Misconceptions surrounding fractions are so well-studied that I feel a bit ridiculous sharing anything about them. Anyway…
I was chatting with this kid who was having a bunch of trouble with written fraction notation. She had been correctly solving problems that involved language such as “shade in four out of seven pieces” or “divide this shape into eighths,” but got stuck when she reached a problem that asked her to “shade in 4/6 of the shape.”
Alice: Oh, so that’s 5.
Me: Can you explain why?
Alice: Because it’s not six sixths.
Me: So, not quite.
Alice: Oh, it’s 2. Because that’s 6-4.
Alice: Or it’s 10?
Alice: I’m really confused here. What’s the answer?
There’s no puzzles or misunderstandings here. Alice thought that the fraction symbol was an operation between the numbers 4 and 6. And of course she did. Every other time that she’s seen two numbers and a symbol before she’s been asked to produce a third number. This is new ground for her.
I’ve been taking the advice of Brilliant Commenters Fawn, Jenny and Avery and using the language of “out of” to bridge the gap for this kid.
3 replies on “Fraction bar as an operation”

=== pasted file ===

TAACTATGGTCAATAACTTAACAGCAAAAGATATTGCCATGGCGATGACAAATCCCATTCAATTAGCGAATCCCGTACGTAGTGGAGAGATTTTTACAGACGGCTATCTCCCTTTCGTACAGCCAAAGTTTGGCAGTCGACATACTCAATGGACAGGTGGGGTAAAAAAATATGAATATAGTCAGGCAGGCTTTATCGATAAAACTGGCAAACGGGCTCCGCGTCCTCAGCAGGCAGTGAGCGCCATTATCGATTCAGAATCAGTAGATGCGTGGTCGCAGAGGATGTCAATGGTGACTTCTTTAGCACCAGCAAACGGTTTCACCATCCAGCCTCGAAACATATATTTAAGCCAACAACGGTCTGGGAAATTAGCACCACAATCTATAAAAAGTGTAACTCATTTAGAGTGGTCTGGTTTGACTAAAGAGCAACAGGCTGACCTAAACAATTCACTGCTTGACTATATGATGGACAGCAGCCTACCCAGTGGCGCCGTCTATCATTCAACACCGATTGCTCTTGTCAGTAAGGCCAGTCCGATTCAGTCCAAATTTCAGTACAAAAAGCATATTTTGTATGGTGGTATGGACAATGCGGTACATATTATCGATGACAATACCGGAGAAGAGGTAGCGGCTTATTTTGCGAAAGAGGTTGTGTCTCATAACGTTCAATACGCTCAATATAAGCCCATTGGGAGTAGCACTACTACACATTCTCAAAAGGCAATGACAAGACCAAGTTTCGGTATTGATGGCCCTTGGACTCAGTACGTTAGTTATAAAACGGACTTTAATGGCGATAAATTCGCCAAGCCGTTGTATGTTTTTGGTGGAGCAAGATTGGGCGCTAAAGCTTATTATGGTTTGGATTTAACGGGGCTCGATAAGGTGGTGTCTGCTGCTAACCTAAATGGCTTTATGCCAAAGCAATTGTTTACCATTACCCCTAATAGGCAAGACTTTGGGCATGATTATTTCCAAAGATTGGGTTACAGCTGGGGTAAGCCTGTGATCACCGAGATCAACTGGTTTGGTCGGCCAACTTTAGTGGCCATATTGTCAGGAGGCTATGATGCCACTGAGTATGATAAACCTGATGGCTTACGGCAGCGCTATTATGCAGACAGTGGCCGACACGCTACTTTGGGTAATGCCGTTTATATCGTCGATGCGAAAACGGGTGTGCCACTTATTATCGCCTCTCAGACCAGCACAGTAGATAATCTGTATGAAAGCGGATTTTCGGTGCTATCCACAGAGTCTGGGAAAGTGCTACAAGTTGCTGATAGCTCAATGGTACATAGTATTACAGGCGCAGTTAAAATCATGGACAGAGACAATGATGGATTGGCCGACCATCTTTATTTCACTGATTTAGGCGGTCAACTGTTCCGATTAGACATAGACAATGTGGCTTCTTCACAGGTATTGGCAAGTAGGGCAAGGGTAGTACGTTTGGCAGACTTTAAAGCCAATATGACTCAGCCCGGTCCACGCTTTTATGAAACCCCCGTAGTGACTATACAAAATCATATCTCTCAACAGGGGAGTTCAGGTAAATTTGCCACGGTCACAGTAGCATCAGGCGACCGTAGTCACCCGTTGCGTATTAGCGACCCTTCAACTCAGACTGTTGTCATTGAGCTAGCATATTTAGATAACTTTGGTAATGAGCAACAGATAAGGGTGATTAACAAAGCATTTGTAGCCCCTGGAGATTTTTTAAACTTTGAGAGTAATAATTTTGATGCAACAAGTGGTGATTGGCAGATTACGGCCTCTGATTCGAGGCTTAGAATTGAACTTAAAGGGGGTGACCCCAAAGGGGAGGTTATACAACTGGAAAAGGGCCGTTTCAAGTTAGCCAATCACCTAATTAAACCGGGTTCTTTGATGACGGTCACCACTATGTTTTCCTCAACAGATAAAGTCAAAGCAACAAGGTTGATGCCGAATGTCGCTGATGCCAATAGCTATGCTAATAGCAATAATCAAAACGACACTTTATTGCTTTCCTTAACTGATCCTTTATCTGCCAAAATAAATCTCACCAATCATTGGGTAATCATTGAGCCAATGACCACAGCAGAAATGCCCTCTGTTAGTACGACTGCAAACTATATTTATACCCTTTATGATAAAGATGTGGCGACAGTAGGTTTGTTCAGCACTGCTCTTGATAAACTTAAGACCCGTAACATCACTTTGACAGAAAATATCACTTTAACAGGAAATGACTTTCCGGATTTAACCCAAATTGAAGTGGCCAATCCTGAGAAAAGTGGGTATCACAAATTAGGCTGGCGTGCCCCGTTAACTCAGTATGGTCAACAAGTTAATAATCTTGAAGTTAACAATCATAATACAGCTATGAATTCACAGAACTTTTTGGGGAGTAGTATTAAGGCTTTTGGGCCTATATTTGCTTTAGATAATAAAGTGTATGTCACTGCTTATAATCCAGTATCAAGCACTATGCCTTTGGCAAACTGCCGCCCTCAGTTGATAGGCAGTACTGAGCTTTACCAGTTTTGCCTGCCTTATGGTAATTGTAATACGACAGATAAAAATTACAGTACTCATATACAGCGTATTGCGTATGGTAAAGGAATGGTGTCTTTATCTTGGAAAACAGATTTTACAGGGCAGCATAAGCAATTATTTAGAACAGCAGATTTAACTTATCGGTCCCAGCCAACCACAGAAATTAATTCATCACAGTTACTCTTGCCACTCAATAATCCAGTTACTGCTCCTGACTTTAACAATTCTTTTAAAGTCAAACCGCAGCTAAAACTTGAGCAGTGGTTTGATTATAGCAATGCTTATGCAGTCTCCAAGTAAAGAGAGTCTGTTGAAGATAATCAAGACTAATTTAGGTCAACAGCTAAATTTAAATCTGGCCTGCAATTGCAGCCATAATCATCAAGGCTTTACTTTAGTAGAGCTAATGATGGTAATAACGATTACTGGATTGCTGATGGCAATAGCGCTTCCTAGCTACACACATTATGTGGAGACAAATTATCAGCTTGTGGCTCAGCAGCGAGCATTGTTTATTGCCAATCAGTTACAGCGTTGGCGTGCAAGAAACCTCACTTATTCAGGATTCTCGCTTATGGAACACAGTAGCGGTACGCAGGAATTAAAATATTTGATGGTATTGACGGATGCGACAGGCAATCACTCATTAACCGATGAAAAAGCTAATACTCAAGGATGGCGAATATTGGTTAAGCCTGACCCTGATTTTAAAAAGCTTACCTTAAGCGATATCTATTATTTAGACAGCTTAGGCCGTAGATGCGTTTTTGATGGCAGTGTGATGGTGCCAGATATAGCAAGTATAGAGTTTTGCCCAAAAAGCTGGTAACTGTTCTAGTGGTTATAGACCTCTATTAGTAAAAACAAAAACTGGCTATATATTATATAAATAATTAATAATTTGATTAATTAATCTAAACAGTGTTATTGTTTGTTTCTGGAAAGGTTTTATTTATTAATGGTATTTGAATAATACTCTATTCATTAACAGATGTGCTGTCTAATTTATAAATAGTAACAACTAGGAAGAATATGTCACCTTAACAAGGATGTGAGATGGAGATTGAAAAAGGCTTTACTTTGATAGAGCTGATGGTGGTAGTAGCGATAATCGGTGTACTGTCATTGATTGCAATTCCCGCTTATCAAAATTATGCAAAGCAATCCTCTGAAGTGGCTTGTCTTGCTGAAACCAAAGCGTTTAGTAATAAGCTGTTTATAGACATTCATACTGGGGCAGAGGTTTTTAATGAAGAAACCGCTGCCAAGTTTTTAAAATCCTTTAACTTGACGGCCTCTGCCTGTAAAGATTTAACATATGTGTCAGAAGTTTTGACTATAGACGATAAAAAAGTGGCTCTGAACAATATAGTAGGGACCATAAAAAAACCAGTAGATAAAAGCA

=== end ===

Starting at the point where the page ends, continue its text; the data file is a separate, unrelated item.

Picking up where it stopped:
This post reminds me that Cal mathematician H.H. Wu has advocated that THE model for teaching/learning fractions is the number line and that teachers do a disservice to children by not focusing on fractions as points on that line. I won’t tip my hand quite yet as to my thoughts on his position, but let me ask this question: if we define fractions as points on the real number line, then does the fraction a/b denote “a iterations of size 1/b from zero, with positive fractions going to the right from 0 and negative fractions going to the left from 0?” Not trying to give Wu’s or anyone else’s formal definition; just thinking aloud about what his model would mean ‘intuitively’ to kids, assuming of course that it doesn’t confuse them. . . or are there other reasonable ways to interpret fractions on the number line?
That said, do you think your student would benefit from this model? I’m perfectly comfortable, by the way, with the “a out of b” interpretation for rational fractions. Not quite sure what we do with pi/sqr(2) and the like.
I am thinking out loud…
“a out of b” is a perfectly good interpretation when integers are involved. But isn’t the fraction symbol *also* an operation between a and b? The division operation. I always regarded it as such (among other interpretations) and I found it useful. So if the student has a tendency to regard it as an operation, why not lead her this way too. Sure, for exercises “shade 4/6 of the shape) the division interpretation if the least helpful, and it takes too long to get the answer. But it is still valid, and given that it is hard to get the answer, the student might be motivated to explore other interpretations.
In a way, won’t we soon be asking for two numbers here to become two more numbers? I am thinking of simplifying where 4 /6 becomes 2 /3. That’s when the confusion amplifies, doesn’t it?